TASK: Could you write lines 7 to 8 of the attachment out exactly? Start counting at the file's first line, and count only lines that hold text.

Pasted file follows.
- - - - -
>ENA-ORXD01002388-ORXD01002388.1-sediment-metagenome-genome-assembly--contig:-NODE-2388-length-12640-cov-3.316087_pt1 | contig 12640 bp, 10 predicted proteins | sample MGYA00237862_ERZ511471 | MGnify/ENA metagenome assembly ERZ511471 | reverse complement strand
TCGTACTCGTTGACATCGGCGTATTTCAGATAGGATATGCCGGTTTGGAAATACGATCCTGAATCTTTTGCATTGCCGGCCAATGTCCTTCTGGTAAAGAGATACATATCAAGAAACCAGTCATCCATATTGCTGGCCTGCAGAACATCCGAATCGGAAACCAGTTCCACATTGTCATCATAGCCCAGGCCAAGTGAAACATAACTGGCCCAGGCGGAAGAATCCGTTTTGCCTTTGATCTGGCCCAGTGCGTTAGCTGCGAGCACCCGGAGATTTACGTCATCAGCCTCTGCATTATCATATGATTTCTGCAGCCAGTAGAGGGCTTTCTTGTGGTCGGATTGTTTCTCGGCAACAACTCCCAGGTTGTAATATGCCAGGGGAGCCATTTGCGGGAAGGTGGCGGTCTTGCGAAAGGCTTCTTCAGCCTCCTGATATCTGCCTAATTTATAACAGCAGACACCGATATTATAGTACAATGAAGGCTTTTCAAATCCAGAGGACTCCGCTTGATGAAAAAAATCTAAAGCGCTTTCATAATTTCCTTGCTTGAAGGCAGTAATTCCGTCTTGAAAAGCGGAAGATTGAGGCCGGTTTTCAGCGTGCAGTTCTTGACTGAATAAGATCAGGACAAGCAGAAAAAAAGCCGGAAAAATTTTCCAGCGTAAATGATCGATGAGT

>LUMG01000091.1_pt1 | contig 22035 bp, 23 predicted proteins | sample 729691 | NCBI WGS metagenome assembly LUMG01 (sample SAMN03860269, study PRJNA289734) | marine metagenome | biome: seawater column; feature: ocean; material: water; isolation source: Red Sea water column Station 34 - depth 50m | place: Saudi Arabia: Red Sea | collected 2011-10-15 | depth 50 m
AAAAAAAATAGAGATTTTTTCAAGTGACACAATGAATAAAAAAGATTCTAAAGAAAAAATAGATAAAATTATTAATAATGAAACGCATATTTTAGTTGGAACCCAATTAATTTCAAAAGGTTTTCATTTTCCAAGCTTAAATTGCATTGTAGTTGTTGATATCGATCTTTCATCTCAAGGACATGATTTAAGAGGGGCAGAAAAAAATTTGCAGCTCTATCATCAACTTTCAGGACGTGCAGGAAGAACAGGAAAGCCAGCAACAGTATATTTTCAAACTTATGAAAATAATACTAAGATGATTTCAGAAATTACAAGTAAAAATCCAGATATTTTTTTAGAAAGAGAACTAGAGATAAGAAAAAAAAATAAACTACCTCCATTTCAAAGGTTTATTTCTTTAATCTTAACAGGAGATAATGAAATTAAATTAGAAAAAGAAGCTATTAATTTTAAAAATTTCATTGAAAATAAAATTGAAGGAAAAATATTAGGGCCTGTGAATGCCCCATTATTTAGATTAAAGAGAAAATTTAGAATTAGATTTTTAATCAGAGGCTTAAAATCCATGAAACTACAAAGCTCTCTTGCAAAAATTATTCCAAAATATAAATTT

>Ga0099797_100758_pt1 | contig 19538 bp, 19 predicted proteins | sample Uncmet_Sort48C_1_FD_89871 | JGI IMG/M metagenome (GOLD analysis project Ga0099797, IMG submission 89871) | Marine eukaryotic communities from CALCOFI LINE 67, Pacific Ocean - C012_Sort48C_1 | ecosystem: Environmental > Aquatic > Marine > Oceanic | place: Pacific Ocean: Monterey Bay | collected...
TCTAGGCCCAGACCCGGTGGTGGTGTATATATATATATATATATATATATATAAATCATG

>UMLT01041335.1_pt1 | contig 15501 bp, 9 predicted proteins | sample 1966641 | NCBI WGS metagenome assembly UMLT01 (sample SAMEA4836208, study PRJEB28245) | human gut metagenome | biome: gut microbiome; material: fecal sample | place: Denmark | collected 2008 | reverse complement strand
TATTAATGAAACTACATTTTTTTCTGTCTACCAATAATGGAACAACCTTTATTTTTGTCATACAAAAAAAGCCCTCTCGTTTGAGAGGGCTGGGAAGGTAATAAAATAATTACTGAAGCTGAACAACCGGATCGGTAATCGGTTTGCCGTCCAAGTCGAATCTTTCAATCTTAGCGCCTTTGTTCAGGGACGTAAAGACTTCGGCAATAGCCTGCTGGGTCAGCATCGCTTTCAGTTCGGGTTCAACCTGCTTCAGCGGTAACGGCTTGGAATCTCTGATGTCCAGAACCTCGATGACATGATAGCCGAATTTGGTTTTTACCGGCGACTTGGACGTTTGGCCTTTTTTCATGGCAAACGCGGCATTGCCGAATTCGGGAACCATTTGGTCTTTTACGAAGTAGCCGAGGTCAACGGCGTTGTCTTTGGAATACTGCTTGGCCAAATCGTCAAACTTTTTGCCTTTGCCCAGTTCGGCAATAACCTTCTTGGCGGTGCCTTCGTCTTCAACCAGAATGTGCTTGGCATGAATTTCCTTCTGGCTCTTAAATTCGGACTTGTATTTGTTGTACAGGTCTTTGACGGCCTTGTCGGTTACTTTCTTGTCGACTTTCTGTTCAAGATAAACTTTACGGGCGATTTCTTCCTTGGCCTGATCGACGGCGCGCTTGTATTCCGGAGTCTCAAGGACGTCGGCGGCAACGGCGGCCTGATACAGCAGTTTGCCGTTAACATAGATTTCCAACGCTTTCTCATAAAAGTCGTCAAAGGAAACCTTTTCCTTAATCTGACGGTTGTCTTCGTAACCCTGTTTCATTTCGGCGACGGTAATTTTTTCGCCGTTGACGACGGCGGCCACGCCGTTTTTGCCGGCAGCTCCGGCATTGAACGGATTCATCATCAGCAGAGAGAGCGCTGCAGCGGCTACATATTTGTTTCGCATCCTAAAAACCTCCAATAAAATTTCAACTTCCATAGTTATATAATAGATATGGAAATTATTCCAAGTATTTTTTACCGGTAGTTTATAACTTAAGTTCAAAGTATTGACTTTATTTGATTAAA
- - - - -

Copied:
>UMLT01041335.1_pt1 | contig 15501 bp, 9 predicted proteins | sample 1966641 | NCBI WGS metagenome assembly UMLT01 (sample SAMEA4836208, study PRJEB28245) | human gut metagenome | biome: gut microbiome; material: fecal sample | place: Denmark | collected 2008 | reverse complement strand
TATTAATGAAACTACATTTTTTTCTGTCTACCAATAATGGAACAACCTTTATTTTTGTCATACAAAAAAAGCCCTCTCGTTTGAGAGGGCTGGGAAGGTAATAAAATAATTACTGAAGCTGAACAACCGGATCGGTAATCGGTTTGCCGTCCAAGTCGAATCTTTCAATCTTAGCGCCTTTGTTCAGGGACGTAAAGACTTCGGCAATAGCCTGCTGGGTCAGCATCGCTTTCAGTTCGGGTTCAACCTGCTTCAGCGGTAACGGCTTGGAATCTCTGATGTCCAGAACCTCGATGACATGATAGCCGAATTTGGTTTTTACCGGCGACTTGGACGTTTGGCCTTTTTTCATGGCAAACGCGGCATTGCCGAATTCGGGAACCATTTGGTCTTTTACGAAGTAGCCGAGGTCAACGGCGTTGTCTTTGGAATACTGCTTGGCCAAATCGTCAAACTTTTTGCCTTTGCCCAGTTCGGCAATAACCTTCTTGGCGGTGCCTTCGTCTTCAACCAGAATGTGCTTGGCATGAATTTCCTTCTGGCTCTTAAATTCGGACTTGTATTTGTTGTACAGGTCTTTGACGGCCTTGTCGGTTACTTTCTTGTCGACTTTCTGTTCAAGATAAACTTTACGGGCGATTTCTTCCTTGGCCTGATCGACGGCGCGCTTGTATTCCGGAGTCTCAAGGACGTCGGCGGCAACGGCGGCCTGATACAGCAGTTTGCCGTTAACATAGATTTCCAACGCTTTCTCATAAAAGTCGTCAAAGGAAACCTTTTCCTTAATCTGACGGTTGTCTTCGTAACCCTGTTTCATTTCGGCGACGGTAATTTTTTCGCCGTTGACGACGGCGGCCACGCCGTTTTTGCCGGCAGCTCCGGCATTGAACGGATTCATCATCAGCAGAGAGAGCGCTGCAGCGGCTACATATTTGTTTCGCATCCTAAAAACCTCCAATAAAATTTCAACTTCCATAGTTATATAATAGATATGGAAATTATTCCAAGTATTTTTTACCGGTAGTTTATAACTTAAGTTCAAAGTATTGACTTTATTTGATTAAA